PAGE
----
Acadia National Park: A Lovely Place to Visit

Connie McKinneyStarred Page By Connie McKinney, 13th Aug 2013 | Follow this author | RSS Feed
Posted in Wikinut>Travel>North America>United States>Maine

See the sun rise over a mountain. Paddle alongside a seal. Watch a whale. These are some activities you can do at Acadia National Park in Maine. Part one of a series.

Hiking in Acadia

Visitors to Acadia National Park in Maine can hike up a mountain, splash in the ocean and paddle a kayak while eagles soar overhead and seals poke their heads out of the water. Acadia is one of the most beautiful national parks in the United States. It's no wonder that two million people visit each year to hike, bike, swim, sail and just enjoy nature's beauty.
Hikers can choose from 120 miles of hiking paths. Some are easy trails such as the Ocean Path - a gentle hike which takes visitors past waves crashing into the shore and sail boats which dot the horizon. Others are difficult including the Bee Hive - a steep, rocky climb up cliffs.
Cadillac Mountain is the park's highest point at 1,532 feet, according to the National Park Service. Cadillac Mountain is an early morning hot spot for visitors who can watch in awe as the sky gradually turns pink, and the sun lights up the mountains.
Let's take a closer look at where you can hike here:

Biking Acadia

Some visitors like to pedal around the park. You can rent a bicycle for the day or bring your own. You can bike the carriage roads but the most popular place for bicyclists is the 27-mile Loop Road which circles the entire park. Be careful because cars also use this road.
Bicyclists can hear the cry of sea gulls, smell the salt air of the ocean and watch the sail boats glide past. They may even see an otter, deer or moose grazing in a meadow. Bicyclists simultaneously get a great workout and gorgeous views.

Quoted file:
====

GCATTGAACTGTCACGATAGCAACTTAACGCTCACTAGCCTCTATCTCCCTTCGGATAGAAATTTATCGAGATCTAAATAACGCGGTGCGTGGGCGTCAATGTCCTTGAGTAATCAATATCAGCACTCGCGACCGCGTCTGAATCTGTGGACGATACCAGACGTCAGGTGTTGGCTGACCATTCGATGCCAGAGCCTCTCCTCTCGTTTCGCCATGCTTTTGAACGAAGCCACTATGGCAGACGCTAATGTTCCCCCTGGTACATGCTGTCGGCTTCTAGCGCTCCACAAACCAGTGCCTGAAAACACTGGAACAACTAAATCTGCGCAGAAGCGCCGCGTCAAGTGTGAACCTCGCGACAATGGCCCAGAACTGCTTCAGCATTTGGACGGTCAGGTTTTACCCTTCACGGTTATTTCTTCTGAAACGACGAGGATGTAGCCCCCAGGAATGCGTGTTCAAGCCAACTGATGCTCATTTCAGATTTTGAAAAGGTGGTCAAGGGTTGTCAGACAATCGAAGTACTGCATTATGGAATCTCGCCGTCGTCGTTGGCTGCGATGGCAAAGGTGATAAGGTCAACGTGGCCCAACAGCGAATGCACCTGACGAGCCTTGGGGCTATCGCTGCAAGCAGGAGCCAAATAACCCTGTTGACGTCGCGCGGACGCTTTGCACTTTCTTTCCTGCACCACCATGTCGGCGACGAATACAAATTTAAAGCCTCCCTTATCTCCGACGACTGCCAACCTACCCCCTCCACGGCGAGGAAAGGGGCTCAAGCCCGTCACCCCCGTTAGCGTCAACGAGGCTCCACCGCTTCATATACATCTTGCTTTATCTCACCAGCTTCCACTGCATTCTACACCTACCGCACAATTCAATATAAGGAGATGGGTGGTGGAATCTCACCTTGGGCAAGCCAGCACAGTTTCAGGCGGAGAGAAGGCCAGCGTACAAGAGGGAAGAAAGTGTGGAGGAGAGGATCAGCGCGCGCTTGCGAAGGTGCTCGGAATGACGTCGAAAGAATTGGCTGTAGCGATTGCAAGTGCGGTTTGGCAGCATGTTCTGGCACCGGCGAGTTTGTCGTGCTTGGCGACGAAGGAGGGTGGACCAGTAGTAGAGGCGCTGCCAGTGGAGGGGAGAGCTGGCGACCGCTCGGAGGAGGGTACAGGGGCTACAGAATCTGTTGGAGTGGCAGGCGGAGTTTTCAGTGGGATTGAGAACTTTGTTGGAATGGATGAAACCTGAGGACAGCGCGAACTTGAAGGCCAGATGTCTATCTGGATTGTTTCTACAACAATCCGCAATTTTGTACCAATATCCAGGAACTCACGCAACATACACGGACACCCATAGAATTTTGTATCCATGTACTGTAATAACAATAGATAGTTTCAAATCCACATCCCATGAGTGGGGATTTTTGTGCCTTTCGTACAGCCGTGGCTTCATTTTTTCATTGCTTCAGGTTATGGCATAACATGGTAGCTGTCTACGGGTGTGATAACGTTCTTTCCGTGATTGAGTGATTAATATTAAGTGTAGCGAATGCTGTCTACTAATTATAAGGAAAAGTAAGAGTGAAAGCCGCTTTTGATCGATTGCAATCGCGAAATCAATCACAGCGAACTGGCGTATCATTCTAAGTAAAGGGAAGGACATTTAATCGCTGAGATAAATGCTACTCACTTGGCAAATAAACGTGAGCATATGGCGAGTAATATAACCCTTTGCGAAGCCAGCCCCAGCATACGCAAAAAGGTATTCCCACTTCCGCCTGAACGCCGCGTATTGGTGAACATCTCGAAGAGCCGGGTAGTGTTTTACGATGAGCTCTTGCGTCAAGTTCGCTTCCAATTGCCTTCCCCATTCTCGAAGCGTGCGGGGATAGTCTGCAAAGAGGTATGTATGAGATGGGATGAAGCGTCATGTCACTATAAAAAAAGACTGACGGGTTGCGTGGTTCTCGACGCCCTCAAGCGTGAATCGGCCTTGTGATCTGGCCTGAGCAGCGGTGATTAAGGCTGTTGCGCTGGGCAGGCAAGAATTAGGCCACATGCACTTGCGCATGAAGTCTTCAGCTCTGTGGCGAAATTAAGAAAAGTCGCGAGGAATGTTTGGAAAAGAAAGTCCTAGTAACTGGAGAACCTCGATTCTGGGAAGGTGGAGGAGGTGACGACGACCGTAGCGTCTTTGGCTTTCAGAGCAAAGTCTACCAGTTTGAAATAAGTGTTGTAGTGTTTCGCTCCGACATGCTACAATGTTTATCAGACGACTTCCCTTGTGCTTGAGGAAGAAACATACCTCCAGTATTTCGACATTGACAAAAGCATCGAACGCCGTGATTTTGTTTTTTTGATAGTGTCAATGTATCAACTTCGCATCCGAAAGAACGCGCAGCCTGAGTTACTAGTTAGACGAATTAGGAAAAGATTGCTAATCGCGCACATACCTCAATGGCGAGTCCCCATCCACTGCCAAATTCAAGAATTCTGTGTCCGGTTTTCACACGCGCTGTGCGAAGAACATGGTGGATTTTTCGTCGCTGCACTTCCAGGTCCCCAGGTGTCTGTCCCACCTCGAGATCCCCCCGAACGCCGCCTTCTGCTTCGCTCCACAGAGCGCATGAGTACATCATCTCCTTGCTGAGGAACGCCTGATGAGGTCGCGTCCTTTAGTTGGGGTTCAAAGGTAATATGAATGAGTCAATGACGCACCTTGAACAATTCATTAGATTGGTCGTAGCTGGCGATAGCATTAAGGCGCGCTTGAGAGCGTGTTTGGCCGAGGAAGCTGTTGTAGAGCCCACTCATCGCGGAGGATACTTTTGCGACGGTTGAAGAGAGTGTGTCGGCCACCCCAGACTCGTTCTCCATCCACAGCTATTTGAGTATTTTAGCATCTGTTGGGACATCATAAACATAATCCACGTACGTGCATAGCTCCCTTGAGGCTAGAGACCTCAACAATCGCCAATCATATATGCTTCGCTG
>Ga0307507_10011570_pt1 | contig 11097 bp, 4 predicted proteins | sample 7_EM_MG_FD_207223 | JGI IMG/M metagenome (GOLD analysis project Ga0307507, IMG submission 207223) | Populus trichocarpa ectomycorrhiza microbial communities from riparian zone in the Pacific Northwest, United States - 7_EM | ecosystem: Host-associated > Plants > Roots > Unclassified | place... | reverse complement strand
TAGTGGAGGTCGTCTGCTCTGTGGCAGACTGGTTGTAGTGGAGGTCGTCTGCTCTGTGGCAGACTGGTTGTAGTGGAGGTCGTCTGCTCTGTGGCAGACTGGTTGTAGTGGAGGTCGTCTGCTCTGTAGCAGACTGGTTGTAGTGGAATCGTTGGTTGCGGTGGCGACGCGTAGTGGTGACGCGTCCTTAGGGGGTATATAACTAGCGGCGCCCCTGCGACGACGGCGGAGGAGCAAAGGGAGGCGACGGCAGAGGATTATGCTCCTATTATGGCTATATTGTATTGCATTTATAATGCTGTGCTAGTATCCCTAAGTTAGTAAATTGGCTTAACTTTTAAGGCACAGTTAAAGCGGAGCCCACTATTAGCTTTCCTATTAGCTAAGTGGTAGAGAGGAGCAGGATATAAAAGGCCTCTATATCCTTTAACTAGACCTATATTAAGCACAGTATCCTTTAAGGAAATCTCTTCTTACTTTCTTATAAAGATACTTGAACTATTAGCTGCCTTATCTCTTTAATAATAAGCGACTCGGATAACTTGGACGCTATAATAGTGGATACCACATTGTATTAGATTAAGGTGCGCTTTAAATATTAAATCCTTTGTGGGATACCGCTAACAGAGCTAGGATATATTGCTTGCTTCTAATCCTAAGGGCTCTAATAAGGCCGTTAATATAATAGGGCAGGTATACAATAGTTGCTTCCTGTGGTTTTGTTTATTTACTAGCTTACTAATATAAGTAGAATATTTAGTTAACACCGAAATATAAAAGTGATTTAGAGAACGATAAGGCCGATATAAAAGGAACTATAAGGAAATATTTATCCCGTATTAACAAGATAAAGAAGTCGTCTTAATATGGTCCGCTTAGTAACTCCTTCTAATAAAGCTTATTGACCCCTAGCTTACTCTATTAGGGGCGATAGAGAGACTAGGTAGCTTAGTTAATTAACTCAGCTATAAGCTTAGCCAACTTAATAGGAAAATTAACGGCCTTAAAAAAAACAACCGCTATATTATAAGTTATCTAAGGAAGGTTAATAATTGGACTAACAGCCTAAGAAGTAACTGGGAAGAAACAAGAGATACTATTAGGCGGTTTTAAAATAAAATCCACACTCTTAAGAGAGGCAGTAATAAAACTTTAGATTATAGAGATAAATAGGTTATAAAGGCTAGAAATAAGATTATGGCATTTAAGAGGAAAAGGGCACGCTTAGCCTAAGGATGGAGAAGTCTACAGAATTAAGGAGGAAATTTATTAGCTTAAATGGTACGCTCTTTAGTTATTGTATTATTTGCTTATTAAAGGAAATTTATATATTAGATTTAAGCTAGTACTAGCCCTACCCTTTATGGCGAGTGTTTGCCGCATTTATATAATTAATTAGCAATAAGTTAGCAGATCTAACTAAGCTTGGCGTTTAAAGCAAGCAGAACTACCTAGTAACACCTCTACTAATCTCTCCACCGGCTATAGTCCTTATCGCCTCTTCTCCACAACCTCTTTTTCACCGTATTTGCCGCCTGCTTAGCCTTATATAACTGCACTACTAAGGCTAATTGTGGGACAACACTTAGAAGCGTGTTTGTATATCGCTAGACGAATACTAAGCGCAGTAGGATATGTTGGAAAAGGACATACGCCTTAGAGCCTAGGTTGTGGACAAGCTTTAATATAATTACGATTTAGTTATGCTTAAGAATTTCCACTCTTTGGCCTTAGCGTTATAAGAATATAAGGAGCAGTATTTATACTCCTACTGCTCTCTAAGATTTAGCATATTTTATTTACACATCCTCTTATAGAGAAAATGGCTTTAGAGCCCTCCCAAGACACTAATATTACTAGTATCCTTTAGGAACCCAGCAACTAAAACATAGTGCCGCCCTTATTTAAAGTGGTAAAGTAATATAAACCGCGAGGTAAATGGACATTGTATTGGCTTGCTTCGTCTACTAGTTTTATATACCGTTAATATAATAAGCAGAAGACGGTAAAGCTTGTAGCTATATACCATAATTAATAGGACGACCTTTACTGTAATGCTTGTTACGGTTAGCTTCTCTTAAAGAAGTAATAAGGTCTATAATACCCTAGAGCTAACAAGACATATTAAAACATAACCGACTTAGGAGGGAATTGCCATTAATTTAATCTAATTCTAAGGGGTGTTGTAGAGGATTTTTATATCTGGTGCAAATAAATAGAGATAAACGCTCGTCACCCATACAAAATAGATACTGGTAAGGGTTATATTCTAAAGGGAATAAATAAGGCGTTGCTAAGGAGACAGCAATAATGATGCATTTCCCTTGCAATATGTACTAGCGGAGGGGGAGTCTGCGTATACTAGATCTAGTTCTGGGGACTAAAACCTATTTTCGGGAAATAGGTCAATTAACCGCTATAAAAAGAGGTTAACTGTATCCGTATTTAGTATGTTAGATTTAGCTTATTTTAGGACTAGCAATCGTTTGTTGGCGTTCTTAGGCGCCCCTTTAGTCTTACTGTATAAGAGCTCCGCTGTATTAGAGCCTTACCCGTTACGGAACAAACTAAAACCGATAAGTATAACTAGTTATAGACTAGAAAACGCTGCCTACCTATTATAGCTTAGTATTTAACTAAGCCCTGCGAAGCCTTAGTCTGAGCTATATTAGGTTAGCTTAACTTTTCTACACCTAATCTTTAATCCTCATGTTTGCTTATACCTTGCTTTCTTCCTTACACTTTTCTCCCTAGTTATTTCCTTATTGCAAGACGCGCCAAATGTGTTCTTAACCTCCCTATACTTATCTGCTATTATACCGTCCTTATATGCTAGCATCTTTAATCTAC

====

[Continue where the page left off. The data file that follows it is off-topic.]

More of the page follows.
Horsing Around Acadia

Hikers, bicyclists, joggers, horseback riders and carriage riders can wander more than 57 miles of carriage roads which wind through the park. John D. Rockefeller Jr. funded the building of the roads and donated more than 11,000 acres to the park, according to the national park service.
Listen to the clip clop of the horses' hoofs as you ride through the park. Admire 17 different stone bridges scattered throughout the park. This is a slow, relaxing ride but can get bumpy in spots. So hang on tight.

Hitting the Beach in Acadia

On hot summer days, crowds flock to Sand Beach. Bring your own lunch since there are no concession stands. There are restrooms and changing areas available.
Maine is famous for its cold, clear waters. Even on the hottest days, the water temperature won't rise much over 50 degrees. So you may shiver in the sun.

Listening to Thunder Hole

Thunder Hole is located a short hike away from Sand Beach. Use the Ocean Path.
Thunder Hole got its name from the roaring sound you hear when the waves rush into a small cavern, forcing water and air out and as high as 40 feet, according to the national park service. You may not hear much on calm days. On other days, it sounds like a thunderstorm all day long.
Take a look and listen for yourself here:

Always be careful when visiting Thunder Hole. The rocks can get slippery. If there's a storm approaching, come back and visit another day. The waves can get huge here and have tragically swept people into the ocean.

Crossing the Land Bridge in Acadia

Acadia is located on Mount Desert Island, which is connected to Bar Island via a natural land bridge located just north of the West Street town pier in the village of Bar Harbor. During low tide, the land bridge is exposed so people can simply walk across to the island. The bridge is very popular with joggers and sea shell hunters who find treasures left behind by the tide. Check the local newspapers and television stations to find out the time of low tide, which changes daily.